An instance of sexual battery was reported in the John Carroll University Campus Safety Services crime log on Feb. 5.
Associate Dean of Students Donna Byrnes said “sexual battery” is more of a police term. The University classifies it as “sexual assault,” and it encompasses any action that violates JCU’s Sex Offense Policy under the University’s Community Standards.
The Sex Offense Policy covers sexual assault, non-consensual contact, sexual exploitation, sexual harassment, stalking and incapacitation, and defines each offense for students.
Byrnes said, “In this case, it involved sexual assault and sexual exploitation.”
According to Byrnes, the sexual assault, which took place in Bernet Hall, involved two students.
She could not go into further detail regarding the exact circumstances of the incident or release names to protect the second student.
The alleged perpetrator is no longer a student at JCU.
According to the Sex Offense Policy, “Any student found responsible for a violation of the Sex Offense Policy will be subject to disciplinary action up to, and including, expulsion.”
Byrnes said the second student filed a report with the University Heights Police Department and the University within 24 hours of the incident.
“Reporting early definitely helps. You’re less likely to forget things,” said Byrnes.
The alleged perpetrator went through JCU’s disciplinary process. The University Hearing Board was convened to hear the case. The UHB is separate from the Student Union Hearing Board, which operates under the Student Union.
“The University Hearing Board is convened anytime an alleged conduct violation, if a student is found guilty, could result in expulsion or suspension,” Byrnes said.
Byrnes, who chairs the board, has a pool of faculty, administrators and students she emails when a case comes up and chooses people according to their availability. Byrnes chooses the board such that faculty, administrators and students are represented.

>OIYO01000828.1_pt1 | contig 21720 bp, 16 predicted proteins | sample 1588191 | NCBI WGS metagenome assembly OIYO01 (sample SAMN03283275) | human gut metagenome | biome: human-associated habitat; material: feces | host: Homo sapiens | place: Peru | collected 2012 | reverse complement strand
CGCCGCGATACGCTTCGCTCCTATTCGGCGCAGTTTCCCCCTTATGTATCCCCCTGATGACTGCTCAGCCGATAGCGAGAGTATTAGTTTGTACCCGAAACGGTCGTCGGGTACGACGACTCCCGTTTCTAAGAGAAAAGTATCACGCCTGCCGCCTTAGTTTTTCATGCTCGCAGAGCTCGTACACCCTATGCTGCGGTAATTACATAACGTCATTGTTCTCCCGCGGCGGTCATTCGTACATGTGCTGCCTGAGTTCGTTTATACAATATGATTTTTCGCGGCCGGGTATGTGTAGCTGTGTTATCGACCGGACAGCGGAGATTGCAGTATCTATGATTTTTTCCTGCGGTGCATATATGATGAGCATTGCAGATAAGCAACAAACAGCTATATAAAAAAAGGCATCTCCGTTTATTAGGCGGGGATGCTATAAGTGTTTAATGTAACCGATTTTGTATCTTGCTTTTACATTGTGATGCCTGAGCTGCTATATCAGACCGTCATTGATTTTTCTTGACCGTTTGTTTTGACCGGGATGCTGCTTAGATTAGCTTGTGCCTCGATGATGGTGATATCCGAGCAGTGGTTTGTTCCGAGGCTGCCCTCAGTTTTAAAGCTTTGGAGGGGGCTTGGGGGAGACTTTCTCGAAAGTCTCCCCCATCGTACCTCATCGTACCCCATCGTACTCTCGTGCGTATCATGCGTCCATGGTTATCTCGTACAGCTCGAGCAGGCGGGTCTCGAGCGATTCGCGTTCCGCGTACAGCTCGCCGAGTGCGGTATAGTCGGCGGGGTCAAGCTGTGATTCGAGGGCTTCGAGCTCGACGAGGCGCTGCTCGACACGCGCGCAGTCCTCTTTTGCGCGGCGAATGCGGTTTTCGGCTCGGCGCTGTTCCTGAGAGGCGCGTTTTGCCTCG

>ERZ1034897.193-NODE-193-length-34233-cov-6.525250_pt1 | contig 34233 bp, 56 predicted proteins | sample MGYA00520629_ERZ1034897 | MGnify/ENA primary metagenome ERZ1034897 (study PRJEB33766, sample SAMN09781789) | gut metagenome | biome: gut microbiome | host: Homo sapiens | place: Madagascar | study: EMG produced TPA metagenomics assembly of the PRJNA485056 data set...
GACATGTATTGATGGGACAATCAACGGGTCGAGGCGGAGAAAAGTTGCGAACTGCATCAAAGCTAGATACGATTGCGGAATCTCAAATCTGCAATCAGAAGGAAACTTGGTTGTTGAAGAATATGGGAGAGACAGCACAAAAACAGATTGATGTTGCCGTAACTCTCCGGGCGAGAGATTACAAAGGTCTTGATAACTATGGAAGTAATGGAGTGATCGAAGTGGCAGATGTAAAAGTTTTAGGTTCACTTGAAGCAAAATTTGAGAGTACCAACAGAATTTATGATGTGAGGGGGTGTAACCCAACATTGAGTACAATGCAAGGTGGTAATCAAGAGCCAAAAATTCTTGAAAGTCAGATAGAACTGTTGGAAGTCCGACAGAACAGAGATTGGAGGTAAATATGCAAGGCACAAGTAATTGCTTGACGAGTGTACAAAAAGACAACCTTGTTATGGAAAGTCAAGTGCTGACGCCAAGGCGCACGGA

In this case, the board was comprised of one student, two faculty members, two administrators and Byrnes.
The UBH hears both sides, asks questions and then hears closing statements.
“When the board has a mental picture of what happened and has no more questions, it has closed deliberations,” said Byrnes.
The board considers what was heard and reviews past conduct violations of the charged student. Byrnes could not disclose whether the student did have past conduct violations.
The board then makes a recommendation to the dean of students, Sherri Crahen.
In this case, it was decided the student should be expelled. The expelled student does have the opportunity to appeal the decision, but no such action has been made thus far in this case.
In the case of expulsion, students’ relationships with the University are severed. They may not re-enroll at JCU.
Byrnes said a focus of the University is supporting the victim. The University’s Violence Prevention and Action Center provides various services for students in response to sexual violence, relationship violence and stalking. VPAC has a 24/7 hotline for students to call for help or advice, and also helps students through the criminal justice system and student conduct system, if they choose to file a report.
In this case, the student did use the center’s services.
Byrnes said since the victim decided to go through UH police as well, the case is currently moving through the Cuyahoga County court system.
“We have nothing to do with that process, except to support the [second] student as best we can,” Byrnes said.